A watershed in scientist’s views of the value of AA occurred in the 1990s with Project MATCH, the largest study of alcohol dependence treatment ever undertaken.   Two well-validated professionally-developed psychotherapies were evaluated head to head against “twelve-step facilitation counselling.”  This counselling approach adapted AA ideas and goals into a 3-month long psychotherapist-delivered outpatient treatment protocol and also strongly encouraged involvement in community-based AA groups.

AA skeptics were confident that by putting AA up against the best professional psychotherapies in a highly rigorous study, Project MATCH would prove beyond doubt that the 12-steps were mumbo jumbo.  The skeptics were humbled: Twelve-step facilitation was as effective as the best psychotherapies professionals had developed.

Here is the best part:  Alcoholics Anonymous is free, and there are meetings near you, at all hours of the day.  Here is a link to find a meeting in the Chicago area.

Bill to end lifetime license revocations advances through House Committee

The bill that would end the “lifetime license revocation” for anyone convicted of four DUIs has made it through a major hurdle — getting out of House Transportation Committee.

Elise Dismer of the Chicago Sun-Times reports on her blog:

SPRINGFIELD-Legislation giving Illinoisans with four DUI convictions another chance to get back on the road moved through a House committee Wednesday with backing from a prominent anti-drunk-driving organization.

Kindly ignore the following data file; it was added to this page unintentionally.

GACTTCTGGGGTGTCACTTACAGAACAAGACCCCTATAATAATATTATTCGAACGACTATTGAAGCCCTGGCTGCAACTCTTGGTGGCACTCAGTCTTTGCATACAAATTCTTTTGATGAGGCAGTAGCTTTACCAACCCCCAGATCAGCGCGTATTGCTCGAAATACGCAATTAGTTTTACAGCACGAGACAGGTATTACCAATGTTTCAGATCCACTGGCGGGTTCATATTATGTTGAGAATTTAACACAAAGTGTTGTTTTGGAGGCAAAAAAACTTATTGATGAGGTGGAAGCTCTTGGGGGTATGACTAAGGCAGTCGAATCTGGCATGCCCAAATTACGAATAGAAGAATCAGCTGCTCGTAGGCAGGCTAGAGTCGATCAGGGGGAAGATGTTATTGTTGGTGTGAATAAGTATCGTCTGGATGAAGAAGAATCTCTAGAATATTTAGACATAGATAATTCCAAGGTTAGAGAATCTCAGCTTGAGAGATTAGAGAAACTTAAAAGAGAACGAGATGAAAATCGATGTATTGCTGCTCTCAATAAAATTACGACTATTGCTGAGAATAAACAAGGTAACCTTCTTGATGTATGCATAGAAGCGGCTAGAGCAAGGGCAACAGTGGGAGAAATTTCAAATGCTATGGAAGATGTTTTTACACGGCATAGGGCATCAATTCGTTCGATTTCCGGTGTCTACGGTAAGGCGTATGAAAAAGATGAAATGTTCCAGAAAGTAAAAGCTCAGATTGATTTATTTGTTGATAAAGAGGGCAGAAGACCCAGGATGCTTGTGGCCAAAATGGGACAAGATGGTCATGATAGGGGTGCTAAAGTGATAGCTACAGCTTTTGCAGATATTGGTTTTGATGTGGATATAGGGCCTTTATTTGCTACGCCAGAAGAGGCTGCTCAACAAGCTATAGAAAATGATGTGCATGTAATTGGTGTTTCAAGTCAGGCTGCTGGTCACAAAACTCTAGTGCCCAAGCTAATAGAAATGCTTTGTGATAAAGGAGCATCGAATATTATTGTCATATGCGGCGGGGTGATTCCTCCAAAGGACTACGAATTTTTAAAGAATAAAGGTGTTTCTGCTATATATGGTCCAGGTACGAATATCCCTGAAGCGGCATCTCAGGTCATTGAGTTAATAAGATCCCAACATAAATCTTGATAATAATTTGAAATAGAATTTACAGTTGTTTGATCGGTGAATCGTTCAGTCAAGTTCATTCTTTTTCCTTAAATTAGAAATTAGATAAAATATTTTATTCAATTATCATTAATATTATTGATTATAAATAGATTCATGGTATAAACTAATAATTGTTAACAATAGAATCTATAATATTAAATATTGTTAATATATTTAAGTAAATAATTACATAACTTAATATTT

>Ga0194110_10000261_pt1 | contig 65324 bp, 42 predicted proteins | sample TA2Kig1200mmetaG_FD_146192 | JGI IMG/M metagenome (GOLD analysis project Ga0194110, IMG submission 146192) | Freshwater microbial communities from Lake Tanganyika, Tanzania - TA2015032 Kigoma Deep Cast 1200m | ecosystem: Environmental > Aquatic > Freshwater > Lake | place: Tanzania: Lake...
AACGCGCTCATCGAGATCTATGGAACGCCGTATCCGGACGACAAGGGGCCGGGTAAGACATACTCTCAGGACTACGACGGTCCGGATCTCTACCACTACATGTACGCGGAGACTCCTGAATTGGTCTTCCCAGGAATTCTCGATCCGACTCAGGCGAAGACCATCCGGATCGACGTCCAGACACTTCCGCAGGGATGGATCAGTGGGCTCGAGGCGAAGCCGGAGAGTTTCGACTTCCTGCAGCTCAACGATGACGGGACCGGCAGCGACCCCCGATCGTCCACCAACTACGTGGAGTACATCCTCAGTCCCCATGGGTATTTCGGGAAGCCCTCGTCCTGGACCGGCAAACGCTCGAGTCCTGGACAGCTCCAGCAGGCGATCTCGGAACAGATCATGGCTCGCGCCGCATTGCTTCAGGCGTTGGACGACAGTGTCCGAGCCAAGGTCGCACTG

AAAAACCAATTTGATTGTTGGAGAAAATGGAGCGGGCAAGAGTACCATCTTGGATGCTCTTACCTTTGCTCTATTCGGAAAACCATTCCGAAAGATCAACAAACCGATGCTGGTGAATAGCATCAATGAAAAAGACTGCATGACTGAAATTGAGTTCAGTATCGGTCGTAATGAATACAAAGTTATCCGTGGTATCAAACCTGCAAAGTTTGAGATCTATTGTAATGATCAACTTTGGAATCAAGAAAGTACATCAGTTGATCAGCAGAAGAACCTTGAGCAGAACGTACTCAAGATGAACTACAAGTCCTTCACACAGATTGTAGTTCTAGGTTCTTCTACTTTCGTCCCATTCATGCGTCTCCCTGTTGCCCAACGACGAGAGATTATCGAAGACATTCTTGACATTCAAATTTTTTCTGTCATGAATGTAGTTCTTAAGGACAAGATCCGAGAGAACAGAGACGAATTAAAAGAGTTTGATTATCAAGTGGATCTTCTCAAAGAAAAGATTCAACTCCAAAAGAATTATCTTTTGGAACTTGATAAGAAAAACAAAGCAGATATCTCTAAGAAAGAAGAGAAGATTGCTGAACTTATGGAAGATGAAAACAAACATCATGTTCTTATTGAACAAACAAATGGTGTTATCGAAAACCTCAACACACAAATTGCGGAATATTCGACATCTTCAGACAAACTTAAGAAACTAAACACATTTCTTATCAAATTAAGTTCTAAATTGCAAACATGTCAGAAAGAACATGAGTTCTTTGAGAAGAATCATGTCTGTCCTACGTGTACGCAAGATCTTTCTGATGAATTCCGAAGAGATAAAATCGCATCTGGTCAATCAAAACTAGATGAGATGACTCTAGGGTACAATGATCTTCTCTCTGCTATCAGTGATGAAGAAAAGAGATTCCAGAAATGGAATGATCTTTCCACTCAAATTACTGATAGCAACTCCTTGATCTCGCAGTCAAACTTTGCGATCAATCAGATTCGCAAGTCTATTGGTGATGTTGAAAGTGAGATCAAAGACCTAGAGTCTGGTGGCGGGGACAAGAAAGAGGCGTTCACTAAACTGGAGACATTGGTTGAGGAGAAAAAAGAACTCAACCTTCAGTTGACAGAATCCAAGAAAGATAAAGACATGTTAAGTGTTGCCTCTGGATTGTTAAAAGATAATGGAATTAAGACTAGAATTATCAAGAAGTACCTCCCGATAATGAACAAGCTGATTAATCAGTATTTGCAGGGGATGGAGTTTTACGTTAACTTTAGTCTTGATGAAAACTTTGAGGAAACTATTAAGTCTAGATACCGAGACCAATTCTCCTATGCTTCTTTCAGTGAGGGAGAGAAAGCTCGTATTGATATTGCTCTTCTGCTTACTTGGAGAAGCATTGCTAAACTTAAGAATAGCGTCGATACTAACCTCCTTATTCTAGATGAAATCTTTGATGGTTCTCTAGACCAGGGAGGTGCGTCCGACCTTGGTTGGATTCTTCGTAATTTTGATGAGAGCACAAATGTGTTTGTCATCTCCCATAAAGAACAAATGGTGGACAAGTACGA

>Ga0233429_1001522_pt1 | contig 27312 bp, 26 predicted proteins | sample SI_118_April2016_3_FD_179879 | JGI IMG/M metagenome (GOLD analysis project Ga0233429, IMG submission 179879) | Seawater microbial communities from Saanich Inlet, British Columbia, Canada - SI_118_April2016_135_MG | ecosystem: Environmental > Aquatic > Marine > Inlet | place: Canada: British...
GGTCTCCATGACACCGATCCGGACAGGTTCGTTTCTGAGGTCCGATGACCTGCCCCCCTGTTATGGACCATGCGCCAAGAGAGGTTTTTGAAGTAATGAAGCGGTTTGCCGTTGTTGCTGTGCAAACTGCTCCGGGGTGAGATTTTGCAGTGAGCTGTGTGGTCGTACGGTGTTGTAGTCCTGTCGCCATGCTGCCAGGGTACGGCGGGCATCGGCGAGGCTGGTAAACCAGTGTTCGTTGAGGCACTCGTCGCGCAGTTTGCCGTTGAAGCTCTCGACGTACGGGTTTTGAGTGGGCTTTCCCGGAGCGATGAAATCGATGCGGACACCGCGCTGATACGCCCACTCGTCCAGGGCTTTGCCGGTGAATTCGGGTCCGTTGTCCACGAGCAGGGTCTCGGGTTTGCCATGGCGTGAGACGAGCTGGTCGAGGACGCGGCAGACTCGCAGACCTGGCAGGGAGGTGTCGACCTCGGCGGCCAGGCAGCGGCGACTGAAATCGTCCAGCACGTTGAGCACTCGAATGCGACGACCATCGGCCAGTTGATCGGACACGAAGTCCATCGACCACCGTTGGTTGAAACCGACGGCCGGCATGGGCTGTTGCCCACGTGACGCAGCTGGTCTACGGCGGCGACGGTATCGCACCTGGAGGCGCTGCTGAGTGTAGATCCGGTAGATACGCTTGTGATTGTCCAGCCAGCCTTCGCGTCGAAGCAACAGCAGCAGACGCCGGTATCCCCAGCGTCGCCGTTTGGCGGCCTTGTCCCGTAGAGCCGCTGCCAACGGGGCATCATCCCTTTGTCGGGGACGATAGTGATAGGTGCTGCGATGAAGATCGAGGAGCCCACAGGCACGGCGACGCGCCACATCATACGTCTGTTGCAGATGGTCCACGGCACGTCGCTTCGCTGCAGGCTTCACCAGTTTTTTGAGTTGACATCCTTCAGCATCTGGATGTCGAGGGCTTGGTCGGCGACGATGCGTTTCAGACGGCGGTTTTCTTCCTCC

By an 8-3 vote, the House Transportation: Vehicles & Safety Committee signed off on House Bill 4206, which would let four-time drunk-driving offenders apply for a restricted driving permit five years after their last offense—so long as they have logged three years of uninterrupted sobriety and a successful rehabilitation record.

“I believe in giving people a chance,” said Rep. Elaine Nekritz, D-Northbrook, the bill’s chief House sponsor. “For someone who’s truly turned their life around, we ought to be giving them opportunities.”

Under existing state law, anyone with four or more drunk-driving convictions faces a lifetime revocation of their driving privileges…

Nekritz’s bill also drew support from a police officer from northwestern Illinois.

Lt. Donnie Pridemore, of the Fulton Police Department, testified in support of the bill, saying he’s seen people—including his own alcoholic brother—turn their lives around.